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My sister, the hero

My sister, the hero My sister, the hero

Sometimes being a superhero isn’t about winning the day and battling off giant monsters or saving the world from killer robots.

Those guys in the spangly outfits and shiny metal suits get the movie deals, comic books and have sweaty fanboys and fangirls dressing up like them at conventions. But those aren’t real heroes.

Real heroes are people who take action when other stand idly by. They do something when others do nothing. They reach out a hand when others turn away.

In the superhero movie “Deadpool,” the character Colossus gives the following advice on being a hero: “Four or five moments - that’s all it takes to become a hero. Everyone thinks it’s a full-time job. Wake up a hero. Brush your teeth a hero. Go to work a hero. Not true. Over a lifetime there are only four or five moments that really matter. Moments when you’re offered a choice to make a sacrifice, conquer a flaw, save a friend - spare an enemy. In these moments everything else falls away.”

My sister, Darci, is a hero.

Darci is a few years younger than me. She is a single mom with a teenage son and elementary-school aged daughter. She is the human resources manager for a chemical company in Philadelphia. In addition to having an encyclopedic knowledge of federal workplace rules and an ability to explain it to people who aren’t lawyers or human resources professionals, she volunteers and is an asset to her community.

These traits help make her a genuinely good person. What puts her into the hero status, is that she is not afraid to take action.

Several years ago there was a fire at my sister’s workplace. As you can imagine, a fire at a chemical plant is a very big deal. While others were scurrying to safety, my sister was making sure everyone was accounted for and was where they were supposed to be. She saved lives that day, but claims she was just doing her job.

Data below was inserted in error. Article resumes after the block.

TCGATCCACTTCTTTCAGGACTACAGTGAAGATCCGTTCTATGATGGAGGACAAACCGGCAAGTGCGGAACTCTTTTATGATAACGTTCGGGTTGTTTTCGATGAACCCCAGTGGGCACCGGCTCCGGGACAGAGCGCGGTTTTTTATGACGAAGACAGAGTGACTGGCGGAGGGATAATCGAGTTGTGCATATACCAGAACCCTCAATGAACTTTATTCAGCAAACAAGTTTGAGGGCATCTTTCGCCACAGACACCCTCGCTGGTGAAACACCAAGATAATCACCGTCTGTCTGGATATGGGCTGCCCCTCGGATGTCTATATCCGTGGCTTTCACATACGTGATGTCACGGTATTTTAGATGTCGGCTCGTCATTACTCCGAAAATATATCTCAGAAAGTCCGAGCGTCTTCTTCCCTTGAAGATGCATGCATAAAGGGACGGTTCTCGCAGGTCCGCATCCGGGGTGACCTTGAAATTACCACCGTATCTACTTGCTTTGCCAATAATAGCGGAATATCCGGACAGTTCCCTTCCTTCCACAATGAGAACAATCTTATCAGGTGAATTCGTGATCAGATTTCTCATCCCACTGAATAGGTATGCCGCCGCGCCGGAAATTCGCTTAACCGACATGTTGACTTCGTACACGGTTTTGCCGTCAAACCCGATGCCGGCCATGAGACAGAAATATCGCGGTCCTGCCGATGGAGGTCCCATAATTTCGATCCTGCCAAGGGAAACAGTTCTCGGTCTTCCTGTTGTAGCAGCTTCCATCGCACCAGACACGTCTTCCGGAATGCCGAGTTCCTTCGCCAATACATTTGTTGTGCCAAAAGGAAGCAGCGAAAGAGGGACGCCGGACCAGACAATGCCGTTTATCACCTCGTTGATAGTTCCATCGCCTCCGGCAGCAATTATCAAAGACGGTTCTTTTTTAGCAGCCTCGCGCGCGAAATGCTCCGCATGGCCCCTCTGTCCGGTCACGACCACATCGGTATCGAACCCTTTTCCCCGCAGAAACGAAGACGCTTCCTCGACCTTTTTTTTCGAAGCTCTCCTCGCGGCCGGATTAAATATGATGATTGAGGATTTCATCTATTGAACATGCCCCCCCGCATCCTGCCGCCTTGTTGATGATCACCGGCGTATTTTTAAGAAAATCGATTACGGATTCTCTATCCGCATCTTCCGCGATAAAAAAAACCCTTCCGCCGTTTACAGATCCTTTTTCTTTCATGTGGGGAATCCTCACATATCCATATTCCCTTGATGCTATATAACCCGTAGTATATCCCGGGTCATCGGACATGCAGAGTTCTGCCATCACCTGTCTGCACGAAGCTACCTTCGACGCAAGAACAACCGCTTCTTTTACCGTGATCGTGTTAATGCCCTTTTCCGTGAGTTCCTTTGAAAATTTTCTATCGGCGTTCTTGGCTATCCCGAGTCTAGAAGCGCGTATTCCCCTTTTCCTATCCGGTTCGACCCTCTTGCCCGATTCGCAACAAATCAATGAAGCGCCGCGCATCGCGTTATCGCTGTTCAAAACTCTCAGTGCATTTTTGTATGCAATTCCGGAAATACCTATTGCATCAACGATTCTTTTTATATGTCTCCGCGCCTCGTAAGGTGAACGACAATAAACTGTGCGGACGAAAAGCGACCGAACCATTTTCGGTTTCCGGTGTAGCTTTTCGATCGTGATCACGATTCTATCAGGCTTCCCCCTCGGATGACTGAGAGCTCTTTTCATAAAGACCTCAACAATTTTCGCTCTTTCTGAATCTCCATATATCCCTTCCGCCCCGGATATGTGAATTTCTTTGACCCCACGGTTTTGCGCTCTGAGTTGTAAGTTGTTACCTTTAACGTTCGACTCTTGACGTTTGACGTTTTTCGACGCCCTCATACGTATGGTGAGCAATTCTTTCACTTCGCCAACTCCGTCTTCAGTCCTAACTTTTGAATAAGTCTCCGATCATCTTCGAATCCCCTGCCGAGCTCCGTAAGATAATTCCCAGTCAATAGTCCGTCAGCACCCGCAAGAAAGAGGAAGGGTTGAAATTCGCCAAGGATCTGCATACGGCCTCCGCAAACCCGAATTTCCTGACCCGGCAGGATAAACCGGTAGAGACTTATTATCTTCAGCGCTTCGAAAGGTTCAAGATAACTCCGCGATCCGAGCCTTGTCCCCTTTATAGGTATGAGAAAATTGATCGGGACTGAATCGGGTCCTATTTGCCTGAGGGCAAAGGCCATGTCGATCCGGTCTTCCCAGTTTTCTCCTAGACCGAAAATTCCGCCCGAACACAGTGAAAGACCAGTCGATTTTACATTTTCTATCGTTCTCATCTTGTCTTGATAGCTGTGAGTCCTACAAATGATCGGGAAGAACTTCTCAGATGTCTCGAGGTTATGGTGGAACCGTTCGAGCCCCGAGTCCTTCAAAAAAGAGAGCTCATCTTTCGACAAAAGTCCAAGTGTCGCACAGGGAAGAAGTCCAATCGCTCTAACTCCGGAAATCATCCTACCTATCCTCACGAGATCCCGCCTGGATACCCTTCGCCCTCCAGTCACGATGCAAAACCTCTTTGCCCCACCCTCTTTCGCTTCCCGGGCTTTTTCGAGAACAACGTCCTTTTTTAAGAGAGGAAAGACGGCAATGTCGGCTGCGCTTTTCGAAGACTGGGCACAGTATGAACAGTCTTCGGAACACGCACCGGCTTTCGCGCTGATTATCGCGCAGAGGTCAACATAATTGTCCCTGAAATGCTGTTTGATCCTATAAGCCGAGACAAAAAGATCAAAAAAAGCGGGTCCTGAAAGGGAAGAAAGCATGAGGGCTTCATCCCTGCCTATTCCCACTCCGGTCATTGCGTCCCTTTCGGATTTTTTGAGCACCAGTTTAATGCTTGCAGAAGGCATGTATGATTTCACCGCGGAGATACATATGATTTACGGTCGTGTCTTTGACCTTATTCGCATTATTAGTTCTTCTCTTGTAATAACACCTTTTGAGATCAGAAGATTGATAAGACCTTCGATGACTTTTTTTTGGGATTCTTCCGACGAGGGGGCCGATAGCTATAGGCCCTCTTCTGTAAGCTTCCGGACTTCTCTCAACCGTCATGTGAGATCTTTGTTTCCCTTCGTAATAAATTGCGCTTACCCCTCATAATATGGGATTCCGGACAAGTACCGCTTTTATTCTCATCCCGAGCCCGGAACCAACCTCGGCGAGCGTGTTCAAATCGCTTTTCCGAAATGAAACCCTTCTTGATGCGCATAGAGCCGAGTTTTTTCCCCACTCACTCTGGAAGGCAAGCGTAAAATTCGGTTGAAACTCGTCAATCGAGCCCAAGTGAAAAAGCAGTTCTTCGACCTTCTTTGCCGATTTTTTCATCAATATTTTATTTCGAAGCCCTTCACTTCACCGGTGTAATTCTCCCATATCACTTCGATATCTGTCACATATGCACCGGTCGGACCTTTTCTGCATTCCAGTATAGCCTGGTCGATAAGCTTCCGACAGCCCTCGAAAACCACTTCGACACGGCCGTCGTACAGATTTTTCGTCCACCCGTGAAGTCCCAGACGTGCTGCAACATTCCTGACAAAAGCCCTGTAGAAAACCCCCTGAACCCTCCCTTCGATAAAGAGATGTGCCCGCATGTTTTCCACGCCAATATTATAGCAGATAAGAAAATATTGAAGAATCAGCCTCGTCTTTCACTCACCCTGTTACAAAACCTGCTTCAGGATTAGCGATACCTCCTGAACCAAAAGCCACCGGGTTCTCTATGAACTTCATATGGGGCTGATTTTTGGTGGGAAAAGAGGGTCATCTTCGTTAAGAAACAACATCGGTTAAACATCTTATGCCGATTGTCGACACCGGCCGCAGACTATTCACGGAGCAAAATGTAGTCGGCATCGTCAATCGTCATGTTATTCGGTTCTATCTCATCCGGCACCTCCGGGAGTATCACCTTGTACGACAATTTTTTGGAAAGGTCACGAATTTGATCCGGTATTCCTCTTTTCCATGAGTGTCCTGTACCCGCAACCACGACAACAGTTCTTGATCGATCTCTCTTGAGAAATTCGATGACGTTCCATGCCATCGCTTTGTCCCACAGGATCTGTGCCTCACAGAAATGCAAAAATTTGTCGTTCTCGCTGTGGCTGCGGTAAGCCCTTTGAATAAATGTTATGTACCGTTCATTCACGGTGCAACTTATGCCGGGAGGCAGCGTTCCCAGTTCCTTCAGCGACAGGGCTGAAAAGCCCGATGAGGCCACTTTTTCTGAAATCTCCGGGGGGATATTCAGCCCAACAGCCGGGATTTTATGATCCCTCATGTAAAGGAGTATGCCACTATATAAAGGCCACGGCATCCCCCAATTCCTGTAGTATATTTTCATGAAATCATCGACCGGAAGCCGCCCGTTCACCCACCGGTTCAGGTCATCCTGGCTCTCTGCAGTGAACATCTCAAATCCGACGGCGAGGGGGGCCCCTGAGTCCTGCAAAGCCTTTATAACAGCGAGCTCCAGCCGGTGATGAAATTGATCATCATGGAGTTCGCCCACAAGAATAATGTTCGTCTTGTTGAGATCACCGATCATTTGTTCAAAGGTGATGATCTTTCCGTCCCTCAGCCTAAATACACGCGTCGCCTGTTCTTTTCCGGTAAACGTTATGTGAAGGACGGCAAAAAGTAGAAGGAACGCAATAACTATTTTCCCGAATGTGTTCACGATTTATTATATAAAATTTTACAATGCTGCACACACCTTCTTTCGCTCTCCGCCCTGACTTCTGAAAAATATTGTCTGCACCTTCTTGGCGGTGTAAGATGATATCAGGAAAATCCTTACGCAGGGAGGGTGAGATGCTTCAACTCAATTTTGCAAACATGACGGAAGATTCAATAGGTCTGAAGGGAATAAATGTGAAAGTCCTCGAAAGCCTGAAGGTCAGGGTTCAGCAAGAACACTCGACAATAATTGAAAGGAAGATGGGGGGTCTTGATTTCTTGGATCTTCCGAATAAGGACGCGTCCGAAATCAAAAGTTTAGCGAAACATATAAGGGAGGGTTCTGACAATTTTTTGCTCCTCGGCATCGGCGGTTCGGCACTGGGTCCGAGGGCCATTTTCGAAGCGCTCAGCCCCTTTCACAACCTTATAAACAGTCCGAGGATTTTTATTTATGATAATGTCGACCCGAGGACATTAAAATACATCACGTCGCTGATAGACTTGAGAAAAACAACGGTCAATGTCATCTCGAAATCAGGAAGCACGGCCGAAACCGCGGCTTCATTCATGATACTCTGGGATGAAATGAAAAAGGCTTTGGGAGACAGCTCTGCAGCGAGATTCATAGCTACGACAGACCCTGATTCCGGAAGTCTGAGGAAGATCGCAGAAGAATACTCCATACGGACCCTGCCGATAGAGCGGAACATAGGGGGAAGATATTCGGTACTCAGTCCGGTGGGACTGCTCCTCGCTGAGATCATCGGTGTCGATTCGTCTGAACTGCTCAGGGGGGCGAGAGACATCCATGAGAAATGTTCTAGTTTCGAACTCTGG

Last Wednesday, Darci was called from her desk because a 65-year-old man was unresponsive in the plant. When she got there, there were people standing around unsure of what to do, afraid to get involved.

Darci took action. She checked to see if he was breathing or had a pulse. Finding none she started CPR and continued it until the EMTs arrived and took over and took him to the hospital.

She then went back to her office and called the man’s wife and children letting them know what happened and that their loved one was on his way to the hospital.

Unfortunately, they were unable to revive the man. He was pronounced dead at the hospital.

Anyone who has taken CPR training knows the odds are stacked against you. But long odds are better than the 100% failure rate of taking no action at all.

Darci doesn’t think of herself as a hero. She has spent sleepless nights second guessing and doubting herself, wondering if she had been quicker to react or had done something different would the outcome have been different.

I imagine the same things goes through the heads of other heroes. The firefighters who are unable to save someone from a burning home. The sheriff’s deputies and EMTs responding to a fatal car wreck. The emergency room doctors and nurses unable to bring someone back from the brink of death.

The litany of doubts goes on and on in a mournful prayer of “If only . . .”

I am proud of my sister for being a hero and taking action. I hope that some day if I or a loved one is laying nonresponsive on the floor someone equally as brave as her takes action.

We all like happy endings, but the world doesn’t work that way. The best we can do is to prepare and not be afraid to take action when necessary. When the world calls on us to be heroes we must be willing to stand up and take action.